More precise surgery with the anatomy projector
If you project relevant information such as blood vessels onto a patient’s skin during surgery, you can operate much more accurately. The Radboudumc in Nijmegen developed the Anatomy projector which is based on augmented reality.
Translating medical information from a screen to a patient is difficult when a plastic surgeon must work on a microscopic scale. There must be another way, Dr. Stefan Hummelink thought. As a student of technical medicine, he did his graduation research at Radboudumc in the department of plastic surgery. It was in 2012, when augmented reality was still in its infancy. Hummelink built the prototype anatomy projector in its hangar.
“The principle of projected augmented reality was innovative at the time and we were able to patent it,” says Hummelink. Since then, the machine has been developed into a device as large as a thick tablet. It is used weekly during breast surgery at Radboudumc. “In breast reconstruction, a section is removed. Skin and fat, supplied by a blood vessel, are attached to the breast under the microscope. It is important to preserve the supply blood vessels, otherwise the operation will fail.
3D map on the skin
“With the projector, we can show exactly on the skin where these blood vessels are, but also, for example, the lymph nodes of a patient,” says Hummelink. This is different for each patient. This information is retrieved from a scanner, based on which a 3D plan is then made. The patient has markers applied to his skin. “It provides additional information to the plastic surgeon and the team around him.”
No need for AR glasses
Even if the projector moves, the images remain correctly displayed on the patient. This allows the plastic surgeon to work more effectively and efficiently. Another advantage is that the surgeon does not need AR glasses and everyone in the operating room can keep an eye on the projection with them. In 2017, Hummelink received funding from the Demonstrator program of the Netherlands Organization for Scientific Research (NWO) to further develop the projector.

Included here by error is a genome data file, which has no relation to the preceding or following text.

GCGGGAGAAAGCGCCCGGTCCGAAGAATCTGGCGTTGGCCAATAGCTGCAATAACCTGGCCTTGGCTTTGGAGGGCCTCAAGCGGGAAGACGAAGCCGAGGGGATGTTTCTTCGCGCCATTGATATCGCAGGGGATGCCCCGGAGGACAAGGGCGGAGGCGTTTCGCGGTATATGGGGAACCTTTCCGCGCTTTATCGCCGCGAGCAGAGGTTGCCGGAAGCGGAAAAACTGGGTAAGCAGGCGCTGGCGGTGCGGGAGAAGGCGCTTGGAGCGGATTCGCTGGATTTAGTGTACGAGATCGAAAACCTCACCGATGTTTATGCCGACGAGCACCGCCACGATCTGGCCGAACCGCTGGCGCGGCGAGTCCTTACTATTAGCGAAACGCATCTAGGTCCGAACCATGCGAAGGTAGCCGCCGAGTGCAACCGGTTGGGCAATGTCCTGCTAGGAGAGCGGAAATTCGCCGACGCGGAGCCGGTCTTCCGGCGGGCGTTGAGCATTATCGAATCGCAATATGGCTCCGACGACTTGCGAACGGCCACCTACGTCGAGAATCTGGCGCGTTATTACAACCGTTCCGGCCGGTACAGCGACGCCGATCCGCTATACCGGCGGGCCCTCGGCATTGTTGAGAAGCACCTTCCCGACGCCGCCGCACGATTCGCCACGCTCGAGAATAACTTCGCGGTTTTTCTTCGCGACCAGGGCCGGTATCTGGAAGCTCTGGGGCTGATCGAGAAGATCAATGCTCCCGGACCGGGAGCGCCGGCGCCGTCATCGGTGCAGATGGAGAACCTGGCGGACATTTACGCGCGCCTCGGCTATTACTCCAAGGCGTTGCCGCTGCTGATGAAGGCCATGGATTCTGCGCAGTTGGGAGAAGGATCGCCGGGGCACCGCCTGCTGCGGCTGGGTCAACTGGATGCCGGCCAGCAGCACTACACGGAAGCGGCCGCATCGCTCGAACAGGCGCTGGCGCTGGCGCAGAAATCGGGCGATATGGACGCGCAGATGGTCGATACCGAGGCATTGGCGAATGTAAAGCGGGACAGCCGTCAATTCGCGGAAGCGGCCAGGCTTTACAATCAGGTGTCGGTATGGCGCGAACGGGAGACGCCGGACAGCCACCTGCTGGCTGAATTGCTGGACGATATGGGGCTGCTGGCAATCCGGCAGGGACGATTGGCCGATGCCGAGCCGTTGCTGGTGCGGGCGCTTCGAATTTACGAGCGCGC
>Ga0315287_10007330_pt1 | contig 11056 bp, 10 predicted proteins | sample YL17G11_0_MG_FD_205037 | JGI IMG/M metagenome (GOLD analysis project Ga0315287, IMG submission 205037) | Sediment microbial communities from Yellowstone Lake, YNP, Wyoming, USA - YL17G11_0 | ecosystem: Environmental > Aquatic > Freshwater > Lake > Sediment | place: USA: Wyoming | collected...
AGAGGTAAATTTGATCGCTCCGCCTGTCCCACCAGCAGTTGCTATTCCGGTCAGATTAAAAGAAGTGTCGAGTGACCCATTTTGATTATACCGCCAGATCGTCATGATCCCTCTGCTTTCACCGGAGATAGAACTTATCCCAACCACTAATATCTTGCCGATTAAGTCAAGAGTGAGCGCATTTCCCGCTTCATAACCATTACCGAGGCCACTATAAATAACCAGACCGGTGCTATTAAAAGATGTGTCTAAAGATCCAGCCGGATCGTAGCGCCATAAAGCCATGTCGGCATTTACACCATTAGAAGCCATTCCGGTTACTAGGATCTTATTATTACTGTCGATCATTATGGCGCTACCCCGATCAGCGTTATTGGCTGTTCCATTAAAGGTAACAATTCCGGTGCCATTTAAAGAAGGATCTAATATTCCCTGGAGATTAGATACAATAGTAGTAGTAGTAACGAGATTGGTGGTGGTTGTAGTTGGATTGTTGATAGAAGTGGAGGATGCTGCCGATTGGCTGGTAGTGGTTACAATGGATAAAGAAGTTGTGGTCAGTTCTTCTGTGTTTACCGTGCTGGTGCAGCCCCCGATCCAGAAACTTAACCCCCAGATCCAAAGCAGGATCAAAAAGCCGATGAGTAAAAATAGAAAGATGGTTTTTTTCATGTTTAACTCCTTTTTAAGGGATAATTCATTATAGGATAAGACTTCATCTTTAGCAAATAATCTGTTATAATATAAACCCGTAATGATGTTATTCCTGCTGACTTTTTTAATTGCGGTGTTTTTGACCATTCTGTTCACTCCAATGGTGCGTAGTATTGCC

The Anatomy Projector was recently selected for the NWO Venture Challenge. This challenge aims to help entrepreneurs who are starting out to bring their product or service to market. A business case is set up in a few weeks. Then the product is presented to potential investors. Hummelink hopes a company will step in to help further develop the product and eventually bring it to market. Personally, he would like to continue providing healthcare solutions within a university hospital. “After all, this is where you see exactly what doctors are up against and where you can still improve healthcare.”
The anatomy projector is currently only used for breast reconstruction. But according to Hummelink, the technology has much more potential. “In addition to blood vessels, muscles, tendons or nerves, you can also project other information onto the body.” However, it also requires more research and costs a lot of money. “I also hope that the Venture Challenge that we are about to launch will be successful and that interested investors or companies will come forward. After all, screenings in the operating room are the future!